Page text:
Rule of Law, by Randy Singer

Nine stars

Randy Singer is back with another legal thriller that speaks to the heart of some matters currently taking place in America, though seeks to rise above the current political rhetoric. Paige Chambers is a young lawyer with her entire life ahead of her. After meeting Patrick Quillen, she is positive that she has met the man that she wants in her life for the long-term. Quillen is a SEAL and deploys on a mission, leaving her surrounded by other SEAL spouses. Paige waits patiently for Quillen’s return, but the raid to save two kidnap victims goes terribly wrong. Sitting in the Situation Room and watching this live, US President Amanda Hamilton takes decisive action not to have the bodies retrieved, but curses her reliance on the CIA Director’s intel, which fuelled the rescue operation. When news reaches Paige, she is devastated and cannot cope with the size of the loss. She receives cloak and dagger information that President Hamilton may have known the mission was set to fail but chose to send in the SEALs all the same. Reluctantly working with renegade lawyer, Wyatt Jackson, Paige begins to probe into these allegations, but must protect not only her source, but the information that she received. As soon as the legal action commences, high-ranking White House and Administration officials begin creating roadblocks and accusations of their own. In a case that makes its way to the hallowed halls of the US Supreme Court (SCOTUS), Paige and Wyatt will have to remain one step ahead of the legal behemoth that is the United States Government. Where has the truth been hiding and will it see the light of day? No one is quite sure, though all eyes are firmly focussed on what may be the most controversial SCOTUS of a generation. Singer pulls the reader into this story with such ease that there is no escaping this military/legal/political thriller. Fans of all three genres will enjoy this piece immensely.

I have long enjoyed Randy Singer and his writing style, which meshes a fairly significant legal matter with a high-octane storyline, teasing out the most notable and headline-worthy aspects of a piece of American law. His use of characters is always poignant and adds depth to the story without distracting from some of the strong legal points that may intrigue the reader. In this piece, Singer admits that his release of this book is quite timely, but has purposely created a dichotomous Administration from that which is sitting in the Cabinet Room with the current Tweeter of the Free World. The military issues are also quite current and well-presented, which shows that Singer has his finger on the pulse, both in what is going on with the drone program and how Americans (as well as the world) might feel about it. Layering the law with politics is tough, particularly when trying not to have them tightly bound, but Singer is effective in his presentation of both the legal aspects that come to the forefront and the political flavour that permeates the three branches of government. Any reader who enjoys seeing the executive and judicial branches juxtaposed will find much joy in this book, as nothing is guaranteed, event when facing the nine Justices of the SCOTUS. While Singer does not hide his ‘other hat’, that being a pastor, his novels are not filled with the need to inculcate the reader to ‘see the light’ or ‘find Christ and be saved’, though there is passing reference to Christian holidays, prayer, and a lack of ‘saucy’ language. This may appeal to a larger group of readers, particularly those who bemoan unnecessary cursing. Overall, a wonderfully written novel that builds on many legal and newsworthy matters that will surely stir up much debate.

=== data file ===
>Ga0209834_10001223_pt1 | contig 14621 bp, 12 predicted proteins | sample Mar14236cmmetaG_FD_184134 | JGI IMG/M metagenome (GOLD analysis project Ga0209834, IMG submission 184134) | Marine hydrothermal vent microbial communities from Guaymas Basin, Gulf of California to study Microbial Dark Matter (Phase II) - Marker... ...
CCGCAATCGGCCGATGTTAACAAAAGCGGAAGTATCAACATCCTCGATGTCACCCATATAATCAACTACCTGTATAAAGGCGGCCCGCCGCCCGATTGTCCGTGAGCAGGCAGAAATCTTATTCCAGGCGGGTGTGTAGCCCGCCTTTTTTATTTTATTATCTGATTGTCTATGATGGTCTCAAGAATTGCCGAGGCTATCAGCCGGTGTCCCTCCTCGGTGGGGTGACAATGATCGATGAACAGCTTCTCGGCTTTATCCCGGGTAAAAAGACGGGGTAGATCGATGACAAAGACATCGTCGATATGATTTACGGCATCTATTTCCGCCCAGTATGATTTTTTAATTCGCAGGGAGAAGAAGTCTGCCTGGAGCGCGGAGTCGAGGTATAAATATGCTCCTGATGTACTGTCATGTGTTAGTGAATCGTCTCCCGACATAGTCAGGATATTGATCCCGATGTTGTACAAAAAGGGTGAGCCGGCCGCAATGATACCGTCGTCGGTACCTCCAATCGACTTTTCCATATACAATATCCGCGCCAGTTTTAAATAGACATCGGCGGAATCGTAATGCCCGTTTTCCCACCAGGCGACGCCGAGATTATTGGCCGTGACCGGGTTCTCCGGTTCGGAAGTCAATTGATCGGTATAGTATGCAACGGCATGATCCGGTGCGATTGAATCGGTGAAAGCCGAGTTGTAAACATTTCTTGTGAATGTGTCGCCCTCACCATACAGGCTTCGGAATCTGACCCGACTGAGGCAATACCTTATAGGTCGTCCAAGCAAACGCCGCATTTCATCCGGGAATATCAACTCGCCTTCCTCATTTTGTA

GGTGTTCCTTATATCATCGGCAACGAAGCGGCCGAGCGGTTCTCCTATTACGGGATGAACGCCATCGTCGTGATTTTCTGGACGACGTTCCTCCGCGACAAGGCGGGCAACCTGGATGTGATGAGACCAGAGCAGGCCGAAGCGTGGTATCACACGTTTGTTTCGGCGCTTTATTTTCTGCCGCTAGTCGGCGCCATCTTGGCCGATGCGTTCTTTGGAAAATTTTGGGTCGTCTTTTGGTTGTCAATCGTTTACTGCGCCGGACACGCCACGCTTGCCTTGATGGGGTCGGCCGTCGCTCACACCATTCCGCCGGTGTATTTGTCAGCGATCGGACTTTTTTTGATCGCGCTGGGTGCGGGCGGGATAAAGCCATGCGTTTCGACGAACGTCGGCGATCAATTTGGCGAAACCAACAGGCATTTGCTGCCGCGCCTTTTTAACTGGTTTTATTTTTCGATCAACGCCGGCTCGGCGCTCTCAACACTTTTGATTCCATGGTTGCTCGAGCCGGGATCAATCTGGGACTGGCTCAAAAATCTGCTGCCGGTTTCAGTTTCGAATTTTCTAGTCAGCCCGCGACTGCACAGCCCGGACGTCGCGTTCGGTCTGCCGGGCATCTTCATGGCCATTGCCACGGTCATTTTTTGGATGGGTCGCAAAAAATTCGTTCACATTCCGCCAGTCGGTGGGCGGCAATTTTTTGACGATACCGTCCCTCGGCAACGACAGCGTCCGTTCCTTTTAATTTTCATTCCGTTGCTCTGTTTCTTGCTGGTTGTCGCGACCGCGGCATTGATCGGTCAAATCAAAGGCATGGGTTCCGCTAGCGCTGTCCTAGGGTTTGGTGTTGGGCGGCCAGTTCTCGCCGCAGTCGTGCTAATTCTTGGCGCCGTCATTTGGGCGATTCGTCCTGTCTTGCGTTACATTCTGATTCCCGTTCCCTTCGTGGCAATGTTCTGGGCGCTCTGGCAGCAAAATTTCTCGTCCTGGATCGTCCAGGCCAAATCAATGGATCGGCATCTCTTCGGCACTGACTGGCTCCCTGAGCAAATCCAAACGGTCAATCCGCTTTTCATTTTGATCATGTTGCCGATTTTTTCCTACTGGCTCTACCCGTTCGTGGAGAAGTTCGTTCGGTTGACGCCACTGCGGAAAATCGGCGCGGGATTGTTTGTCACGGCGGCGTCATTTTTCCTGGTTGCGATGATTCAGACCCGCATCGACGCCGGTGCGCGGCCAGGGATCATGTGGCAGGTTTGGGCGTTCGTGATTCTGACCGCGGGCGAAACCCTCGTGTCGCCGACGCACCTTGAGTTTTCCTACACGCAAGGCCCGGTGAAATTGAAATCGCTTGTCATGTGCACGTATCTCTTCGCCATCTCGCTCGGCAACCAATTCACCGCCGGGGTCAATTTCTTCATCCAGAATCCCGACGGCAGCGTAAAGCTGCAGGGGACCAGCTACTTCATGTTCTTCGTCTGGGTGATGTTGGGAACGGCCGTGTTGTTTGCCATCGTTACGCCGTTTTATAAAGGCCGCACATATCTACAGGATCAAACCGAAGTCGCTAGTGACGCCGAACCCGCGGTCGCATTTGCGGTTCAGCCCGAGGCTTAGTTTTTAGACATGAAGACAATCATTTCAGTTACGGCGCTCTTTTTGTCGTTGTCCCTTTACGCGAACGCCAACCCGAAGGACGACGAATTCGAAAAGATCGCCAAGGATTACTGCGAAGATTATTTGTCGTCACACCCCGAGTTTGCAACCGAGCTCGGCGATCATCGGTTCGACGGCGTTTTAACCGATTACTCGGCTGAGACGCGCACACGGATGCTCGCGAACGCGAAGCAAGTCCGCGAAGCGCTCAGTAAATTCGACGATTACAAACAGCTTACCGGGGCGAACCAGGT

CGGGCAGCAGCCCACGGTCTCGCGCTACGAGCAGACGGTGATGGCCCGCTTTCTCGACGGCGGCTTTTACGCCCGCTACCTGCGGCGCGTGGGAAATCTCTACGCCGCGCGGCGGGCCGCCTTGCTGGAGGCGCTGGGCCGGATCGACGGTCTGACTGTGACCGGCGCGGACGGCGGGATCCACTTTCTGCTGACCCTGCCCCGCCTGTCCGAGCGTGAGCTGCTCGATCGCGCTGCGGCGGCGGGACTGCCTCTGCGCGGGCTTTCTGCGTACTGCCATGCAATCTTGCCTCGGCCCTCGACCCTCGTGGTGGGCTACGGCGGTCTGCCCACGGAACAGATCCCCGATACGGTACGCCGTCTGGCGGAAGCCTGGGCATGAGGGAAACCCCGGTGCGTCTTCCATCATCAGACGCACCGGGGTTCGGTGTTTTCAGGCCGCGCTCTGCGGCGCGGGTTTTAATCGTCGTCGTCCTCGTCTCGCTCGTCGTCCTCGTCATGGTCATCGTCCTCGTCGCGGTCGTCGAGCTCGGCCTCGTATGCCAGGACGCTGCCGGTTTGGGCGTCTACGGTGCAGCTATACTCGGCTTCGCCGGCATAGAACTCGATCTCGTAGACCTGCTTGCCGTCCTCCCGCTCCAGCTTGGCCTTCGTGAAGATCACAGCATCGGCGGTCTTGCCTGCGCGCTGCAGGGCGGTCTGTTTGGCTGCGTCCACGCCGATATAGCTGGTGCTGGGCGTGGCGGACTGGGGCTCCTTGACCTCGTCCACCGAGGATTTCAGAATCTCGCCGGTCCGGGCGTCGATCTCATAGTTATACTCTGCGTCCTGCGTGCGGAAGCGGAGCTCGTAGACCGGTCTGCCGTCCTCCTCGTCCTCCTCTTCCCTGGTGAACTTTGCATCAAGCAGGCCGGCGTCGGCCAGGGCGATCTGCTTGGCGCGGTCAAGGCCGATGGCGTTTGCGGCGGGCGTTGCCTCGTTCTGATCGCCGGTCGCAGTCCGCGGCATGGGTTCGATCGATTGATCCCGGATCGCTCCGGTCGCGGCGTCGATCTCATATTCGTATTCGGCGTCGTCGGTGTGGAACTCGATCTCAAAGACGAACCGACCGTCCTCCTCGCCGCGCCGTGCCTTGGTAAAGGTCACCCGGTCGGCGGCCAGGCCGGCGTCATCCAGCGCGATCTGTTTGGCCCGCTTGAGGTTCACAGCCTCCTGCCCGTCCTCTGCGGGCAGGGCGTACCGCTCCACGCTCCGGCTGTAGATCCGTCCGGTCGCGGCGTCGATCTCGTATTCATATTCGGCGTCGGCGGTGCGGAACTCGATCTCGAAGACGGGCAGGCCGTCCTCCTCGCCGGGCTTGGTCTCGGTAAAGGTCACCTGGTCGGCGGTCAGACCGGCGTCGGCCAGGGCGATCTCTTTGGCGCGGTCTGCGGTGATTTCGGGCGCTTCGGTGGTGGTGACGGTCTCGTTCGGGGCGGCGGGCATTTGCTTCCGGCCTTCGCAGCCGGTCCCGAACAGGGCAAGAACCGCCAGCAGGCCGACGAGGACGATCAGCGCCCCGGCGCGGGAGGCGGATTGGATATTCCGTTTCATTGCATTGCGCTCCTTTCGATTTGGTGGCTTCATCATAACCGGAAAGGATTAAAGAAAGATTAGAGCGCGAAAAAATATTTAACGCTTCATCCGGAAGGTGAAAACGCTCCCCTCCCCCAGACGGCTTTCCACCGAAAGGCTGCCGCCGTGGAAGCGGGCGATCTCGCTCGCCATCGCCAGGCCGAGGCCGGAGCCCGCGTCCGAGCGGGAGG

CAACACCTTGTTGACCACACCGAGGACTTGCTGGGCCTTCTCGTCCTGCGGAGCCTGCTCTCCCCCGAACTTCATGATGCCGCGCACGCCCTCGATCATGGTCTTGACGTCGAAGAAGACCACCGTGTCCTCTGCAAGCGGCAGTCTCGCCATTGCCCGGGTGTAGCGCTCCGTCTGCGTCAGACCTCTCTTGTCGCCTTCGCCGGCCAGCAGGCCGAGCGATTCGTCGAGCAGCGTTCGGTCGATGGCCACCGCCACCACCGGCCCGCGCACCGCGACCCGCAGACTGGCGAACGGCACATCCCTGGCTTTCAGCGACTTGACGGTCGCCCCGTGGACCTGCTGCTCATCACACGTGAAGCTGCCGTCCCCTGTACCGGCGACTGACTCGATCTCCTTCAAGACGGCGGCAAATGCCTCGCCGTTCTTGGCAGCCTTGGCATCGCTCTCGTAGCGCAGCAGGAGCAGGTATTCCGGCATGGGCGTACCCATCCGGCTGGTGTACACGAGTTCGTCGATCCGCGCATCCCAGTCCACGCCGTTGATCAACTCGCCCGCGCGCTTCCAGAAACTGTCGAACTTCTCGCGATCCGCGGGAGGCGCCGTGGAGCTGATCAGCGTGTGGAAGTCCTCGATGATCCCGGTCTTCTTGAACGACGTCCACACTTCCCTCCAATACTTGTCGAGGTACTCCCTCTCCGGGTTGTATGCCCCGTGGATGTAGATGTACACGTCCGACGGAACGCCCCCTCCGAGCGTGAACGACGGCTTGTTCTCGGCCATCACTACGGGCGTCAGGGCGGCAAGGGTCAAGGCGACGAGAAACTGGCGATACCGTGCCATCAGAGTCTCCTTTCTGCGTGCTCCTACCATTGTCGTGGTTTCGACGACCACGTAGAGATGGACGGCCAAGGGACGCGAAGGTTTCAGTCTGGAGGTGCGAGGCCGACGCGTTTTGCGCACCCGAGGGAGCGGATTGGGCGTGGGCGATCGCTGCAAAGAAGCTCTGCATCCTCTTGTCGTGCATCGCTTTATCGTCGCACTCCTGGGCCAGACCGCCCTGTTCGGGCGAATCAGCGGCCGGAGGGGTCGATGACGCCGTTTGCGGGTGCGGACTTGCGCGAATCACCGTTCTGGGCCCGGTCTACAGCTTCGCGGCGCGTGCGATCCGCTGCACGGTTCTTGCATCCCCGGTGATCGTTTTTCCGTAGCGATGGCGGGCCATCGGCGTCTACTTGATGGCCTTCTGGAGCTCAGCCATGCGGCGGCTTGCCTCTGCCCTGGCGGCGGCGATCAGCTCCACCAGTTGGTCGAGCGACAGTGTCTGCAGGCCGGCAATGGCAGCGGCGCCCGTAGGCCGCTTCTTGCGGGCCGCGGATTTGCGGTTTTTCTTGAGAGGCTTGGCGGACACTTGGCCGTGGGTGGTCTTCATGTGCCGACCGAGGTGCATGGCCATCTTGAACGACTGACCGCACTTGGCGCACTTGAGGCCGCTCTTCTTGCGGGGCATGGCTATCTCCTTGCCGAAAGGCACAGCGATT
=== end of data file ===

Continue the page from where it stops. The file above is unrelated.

Kudos, Mr. Singer for another wonderful piece of legal writing. As always, you hit the nail on the head and have left me wanting more. Alas, I will have to wait a time, though you can be sure I will queue up for whatever you publish next.

A Book for All Seasons, a different sort of Book Challenge: